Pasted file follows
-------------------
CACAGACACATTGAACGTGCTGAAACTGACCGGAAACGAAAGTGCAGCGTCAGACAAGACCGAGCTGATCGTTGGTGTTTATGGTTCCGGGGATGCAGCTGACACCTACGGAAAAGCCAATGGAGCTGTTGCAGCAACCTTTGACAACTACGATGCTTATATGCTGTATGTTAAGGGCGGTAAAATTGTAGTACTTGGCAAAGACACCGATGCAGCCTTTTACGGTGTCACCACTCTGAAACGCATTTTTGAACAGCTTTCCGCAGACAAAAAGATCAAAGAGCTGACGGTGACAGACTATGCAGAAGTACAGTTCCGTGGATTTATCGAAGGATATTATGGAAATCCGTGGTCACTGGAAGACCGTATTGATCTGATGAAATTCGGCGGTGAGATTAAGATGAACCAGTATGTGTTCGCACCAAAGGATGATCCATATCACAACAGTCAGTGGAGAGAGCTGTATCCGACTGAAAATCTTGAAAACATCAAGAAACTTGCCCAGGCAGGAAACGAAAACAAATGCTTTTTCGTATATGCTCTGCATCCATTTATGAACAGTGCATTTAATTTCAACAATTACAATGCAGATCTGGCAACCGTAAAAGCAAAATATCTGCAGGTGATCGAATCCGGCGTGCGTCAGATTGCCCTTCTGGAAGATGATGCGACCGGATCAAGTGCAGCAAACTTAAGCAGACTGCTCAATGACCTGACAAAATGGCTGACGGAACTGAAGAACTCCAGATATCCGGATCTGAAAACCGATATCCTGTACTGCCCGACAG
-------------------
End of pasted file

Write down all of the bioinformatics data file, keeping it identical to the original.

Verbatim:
CACAGACACATTGAACGTGCTGAAACTGACCGGAAACGAAAGTGCAGCGTCAGACAAGACCGAGCTGATCGTTGGTGTTTATGGTTCCGGGGATGCAGCTGACACCTACGGAAAAGCCAATGGAGCTGTTGCAGCAACCTTTGACAACTACGATGCTTATATGCTGTATGTTAAGGGCGGTAAAATTGTAGTACTTGGCAAAGACACCGATGCAGCCTTTTACGGTGTCACCACTCTGAAACGCATTTTTGAACAGCTTTCCGCAGACAAAAAGATCAAAGAGCTGACGGTGACAGACTATGCAGAAGTACAGTTCCGTGGATTTATCGAAGGATATTATGGAAATCCGTGGTCACTGGAAGACCGTATTGATCTGATGAAATTCGGCGGTGAGATTAAGATGAACCAGTATGTGTTCGCACCAAAGGATGATCCATATCACAACAGTCAGTGGAGAGAGCTGTATCCGACTGAAAATCTTGAAAACATCAAGAAACTTGCCCAGGCAGGAAACGAAAACAAATGCTTTTTCGTATATGCTCTGCATCCATTTATGAACAGTGCATTTAATTTCAACAATTACAATGCAGATCTGGCAACCGTAAAAGCAAAATATCTGCAGGTGATCGAATCCGGCGTGCGTCAGATTGCCCTTCTGGAAGATGATGCGACCGGATCAAGTGCAGCAAACTTAAGCAGACTGCTCAATGACCTGACAAAATGGCTGACGGAACTGAAGAACTCCAGATATCCGGATCTGAAAACCGATATCCTGTACTGCCCGACAG